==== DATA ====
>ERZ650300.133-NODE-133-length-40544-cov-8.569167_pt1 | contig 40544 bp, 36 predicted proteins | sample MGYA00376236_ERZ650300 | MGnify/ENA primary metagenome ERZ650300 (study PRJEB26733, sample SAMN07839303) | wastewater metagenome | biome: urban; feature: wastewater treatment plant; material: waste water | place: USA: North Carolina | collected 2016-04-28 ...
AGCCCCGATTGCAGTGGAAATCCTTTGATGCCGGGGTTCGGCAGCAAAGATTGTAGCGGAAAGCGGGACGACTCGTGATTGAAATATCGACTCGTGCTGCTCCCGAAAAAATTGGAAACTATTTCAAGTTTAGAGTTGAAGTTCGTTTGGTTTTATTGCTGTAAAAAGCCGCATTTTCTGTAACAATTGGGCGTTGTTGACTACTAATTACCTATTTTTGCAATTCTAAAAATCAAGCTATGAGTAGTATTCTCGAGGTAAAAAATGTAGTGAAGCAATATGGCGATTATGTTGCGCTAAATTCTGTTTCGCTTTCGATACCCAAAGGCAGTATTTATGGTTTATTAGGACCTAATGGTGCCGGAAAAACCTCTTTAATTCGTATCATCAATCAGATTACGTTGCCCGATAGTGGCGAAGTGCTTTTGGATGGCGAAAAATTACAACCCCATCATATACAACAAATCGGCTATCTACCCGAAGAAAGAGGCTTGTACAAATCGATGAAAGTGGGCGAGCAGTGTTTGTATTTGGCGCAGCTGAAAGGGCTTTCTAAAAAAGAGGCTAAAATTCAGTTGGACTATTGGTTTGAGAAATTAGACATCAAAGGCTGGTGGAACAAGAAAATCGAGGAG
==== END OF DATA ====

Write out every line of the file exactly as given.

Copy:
>ERZ650300.133-NODE-133-length-40544-cov-8.569167_pt1 | contig 40544 bp, 36 predicted proteins | sample MGYA00376236_ERZ650300 | MGnify/ENA primary metagenome ERZ650300 (study PRJEB26733, sample SAMN07839303) | wastewater metagenome | biome: urban; feature: wastewater treatment plant; material: waste water | place: USA: North Carolina | collected 2016-04-28 ...
AGCCCCGATTGCAGTGGAAATCCTTTGATGCCGGGGTTCGGCAGCAAAGATTGTAGCGGAAAGCGGGACGACTCGTGATTGAAATATCGACTCGTGCTGCTCCCGAAAAAATTGGAAACTATTTCAAGTTTAGAGTTGAAGTTCGTTTGGTTTTATTGCTGTAAAAAGCCGCATTTTCTGTAACAATTGGGCGTTGTTGACTACTAATTACCTATTTTTGCAATTCTAAAAATCAAGCTATGAGTAGTATTCTCGAGGTAAAAAATGTAGTGAAGCAATATGGCGATTATGTTGCGCTAAATTCTGTTTCGCTTTCGATACCCAAAGGCAGTATTTATGGTTTATTAGGACCTAATGGTGCCGGAAAAACCTCTTTAATTCGTATCATCAATCAGATTACGTTGCCCGATAGTGGCGAAGTGCTTTTGGATGGCGAAAAATTACAACCCCATCATATACAACAAATCGGCTATCTACCCGAAGAAAGAGGCTTGTACAAATCGATGAAAGTGGGCGAGCAGTGTTTGTATTTGGCGCAGCTGAAAGGGCTTTCTAAAAAAGAGGCTAAAATTCAGTTGGACTATTGGTTTGAGAAATTAGACATCAAAGGCTGGTGGAACAAGAAAATCGAGGAG